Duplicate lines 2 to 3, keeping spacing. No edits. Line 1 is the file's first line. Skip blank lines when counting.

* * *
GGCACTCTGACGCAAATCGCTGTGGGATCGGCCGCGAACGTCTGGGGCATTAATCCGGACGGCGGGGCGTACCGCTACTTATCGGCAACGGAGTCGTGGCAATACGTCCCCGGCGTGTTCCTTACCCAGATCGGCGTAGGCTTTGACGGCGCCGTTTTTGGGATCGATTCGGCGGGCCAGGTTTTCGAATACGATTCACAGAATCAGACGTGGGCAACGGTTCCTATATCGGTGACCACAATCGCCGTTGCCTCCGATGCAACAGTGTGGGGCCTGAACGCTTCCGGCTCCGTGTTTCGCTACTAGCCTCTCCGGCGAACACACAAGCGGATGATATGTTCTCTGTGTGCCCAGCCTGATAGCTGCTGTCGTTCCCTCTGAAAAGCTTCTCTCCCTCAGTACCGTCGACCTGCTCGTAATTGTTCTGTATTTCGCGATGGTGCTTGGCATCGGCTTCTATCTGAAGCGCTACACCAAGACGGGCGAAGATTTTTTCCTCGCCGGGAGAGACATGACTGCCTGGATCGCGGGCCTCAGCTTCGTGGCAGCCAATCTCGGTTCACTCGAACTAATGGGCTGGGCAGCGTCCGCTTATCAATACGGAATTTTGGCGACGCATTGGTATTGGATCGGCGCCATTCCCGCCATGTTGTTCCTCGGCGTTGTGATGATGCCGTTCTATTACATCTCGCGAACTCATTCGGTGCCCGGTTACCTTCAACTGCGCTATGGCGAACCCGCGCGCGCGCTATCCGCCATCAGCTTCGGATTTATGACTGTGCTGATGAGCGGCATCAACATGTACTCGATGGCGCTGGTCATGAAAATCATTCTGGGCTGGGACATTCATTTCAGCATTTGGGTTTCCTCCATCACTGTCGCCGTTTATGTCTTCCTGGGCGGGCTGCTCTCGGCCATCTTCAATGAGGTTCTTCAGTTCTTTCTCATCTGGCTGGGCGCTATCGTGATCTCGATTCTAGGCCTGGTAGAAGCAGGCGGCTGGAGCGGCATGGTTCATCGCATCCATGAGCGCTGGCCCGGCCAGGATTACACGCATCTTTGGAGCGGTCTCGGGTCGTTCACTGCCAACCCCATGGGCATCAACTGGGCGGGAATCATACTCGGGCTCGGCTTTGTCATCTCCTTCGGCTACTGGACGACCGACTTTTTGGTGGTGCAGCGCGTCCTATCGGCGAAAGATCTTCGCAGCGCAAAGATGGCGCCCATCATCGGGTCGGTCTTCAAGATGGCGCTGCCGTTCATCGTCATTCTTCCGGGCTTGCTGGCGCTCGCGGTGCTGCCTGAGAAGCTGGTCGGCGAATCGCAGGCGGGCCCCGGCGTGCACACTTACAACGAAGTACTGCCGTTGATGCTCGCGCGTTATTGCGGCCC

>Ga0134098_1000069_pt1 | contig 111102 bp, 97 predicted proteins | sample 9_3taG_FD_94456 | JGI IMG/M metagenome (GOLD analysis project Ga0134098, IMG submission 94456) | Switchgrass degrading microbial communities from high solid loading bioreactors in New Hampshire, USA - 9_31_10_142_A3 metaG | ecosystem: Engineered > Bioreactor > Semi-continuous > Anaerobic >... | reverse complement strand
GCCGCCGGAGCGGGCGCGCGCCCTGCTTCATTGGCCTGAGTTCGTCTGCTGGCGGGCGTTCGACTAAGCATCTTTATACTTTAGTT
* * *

>Ga0134098_1000069_pt1 | contig 111102 bp, 97 predicted proteins | sample 9_3taG_FD_94456 | JGI IMG/M metagenome (GOLD analysis project Ga0134098, IMG submission 94456) | Switchgrass degrading microbial communities from high solid loading bioreactors in New Hampshire, USA - 9_31_10_142_A3 metaG | ecosystem: Engineered > Bioreactor > Semi-continuous > Anaerobic >... | reverse complement strand
GCCGCCGGAGCGGGCGCGCGCCCTGCTTCATTGGCCTGAGTTCGTCTGCTGGCGGGCGTTCGACTAAGCATCTTTATACTTTAGTT